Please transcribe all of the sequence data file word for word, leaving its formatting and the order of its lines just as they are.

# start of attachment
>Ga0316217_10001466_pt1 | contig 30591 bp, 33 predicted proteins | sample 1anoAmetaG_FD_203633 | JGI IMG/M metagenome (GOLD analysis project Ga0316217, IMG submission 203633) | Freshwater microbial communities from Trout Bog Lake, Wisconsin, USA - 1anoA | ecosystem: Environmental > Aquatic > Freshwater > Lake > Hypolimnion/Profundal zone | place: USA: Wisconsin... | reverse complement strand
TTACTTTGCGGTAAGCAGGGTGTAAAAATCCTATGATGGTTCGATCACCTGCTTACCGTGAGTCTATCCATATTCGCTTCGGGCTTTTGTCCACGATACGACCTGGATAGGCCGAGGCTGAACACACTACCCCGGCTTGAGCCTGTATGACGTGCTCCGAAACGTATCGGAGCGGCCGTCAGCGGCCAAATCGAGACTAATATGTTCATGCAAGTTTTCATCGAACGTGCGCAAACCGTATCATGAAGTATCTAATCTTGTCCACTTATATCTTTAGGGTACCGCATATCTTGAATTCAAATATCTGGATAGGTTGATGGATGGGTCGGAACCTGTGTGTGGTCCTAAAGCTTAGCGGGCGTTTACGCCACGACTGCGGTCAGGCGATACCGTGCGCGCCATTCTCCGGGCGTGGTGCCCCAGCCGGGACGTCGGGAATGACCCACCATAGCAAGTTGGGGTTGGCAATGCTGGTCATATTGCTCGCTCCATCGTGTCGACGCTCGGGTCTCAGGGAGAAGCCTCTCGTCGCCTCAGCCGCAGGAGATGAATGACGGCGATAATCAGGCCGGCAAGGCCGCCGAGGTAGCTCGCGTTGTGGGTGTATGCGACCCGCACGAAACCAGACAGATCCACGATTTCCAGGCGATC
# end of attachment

>Ga0316217_10001466_pt1 | contig 30591 bp, 33 predicted proteins | sample 1anoAmetaG_FD_203633 | JGI IMG/M metagenome (GOLD analysis project Ga0316217, IMG submission 203633) | Freshwater microbial communities from Trout Bog Lake, Wisconsin, USA - 1anoA | ecosystem: Environmental > Aquatic > Freshwater > Lake > Hypolimnion/Profundal zone | place: USA: Wisconsin... | reverse complement strand
TTACTTTGCGGTAAGCAGGGTGTAAAAATCCTATGATGGTTCGATCACCTGCTTACCGTGAGTCTATCCATATTCGCTTCGGGCTTTTGTCCACGATACGACCTGGATAGGCCGAGGCTGAACACACTACCCCGGCTTGAGCCTGTATGACGTGCTCCGAAACGTATCGGAGCGGCCGTCAGCGGCCAAATCGAGACTAATATGTTCATGCAAGTTTTCATCGAACGTGCGCAAACCGTATCATGAAGTATCTAATCTTGTCCACTTATATCTTTAGGGTACCGCATATCTTGAATTCAAATATCTGGATAGGTTGATGGATGGGTCGGAACCTGTGTGTGGTCCTAAAGCTTAGCGGGCGTTTACGCCACGACTGCGGTCAGGCGATACCGTGCGCGCCATTCTCCGGGCGTGGTGCCCCAGCCGGGACGTCGGGAATGACCCACCATAGCAAGTTGGGGTTGGCAATGCTGGTCATATTGCTCGCTCCATCGTGTCGACGCTCGGGTCTCAGGGAGAAGCCTCTCGTCGCCTCAGCCGCAGGAGATGAATGACGGCGATAATCAGGCCGGCAAGGCCGCCGAGGTAGCTCGCGTTGTGGGTGTATGCGACCCGCACGAAACCAGACAGATCCACGATTTCCAGGCGATC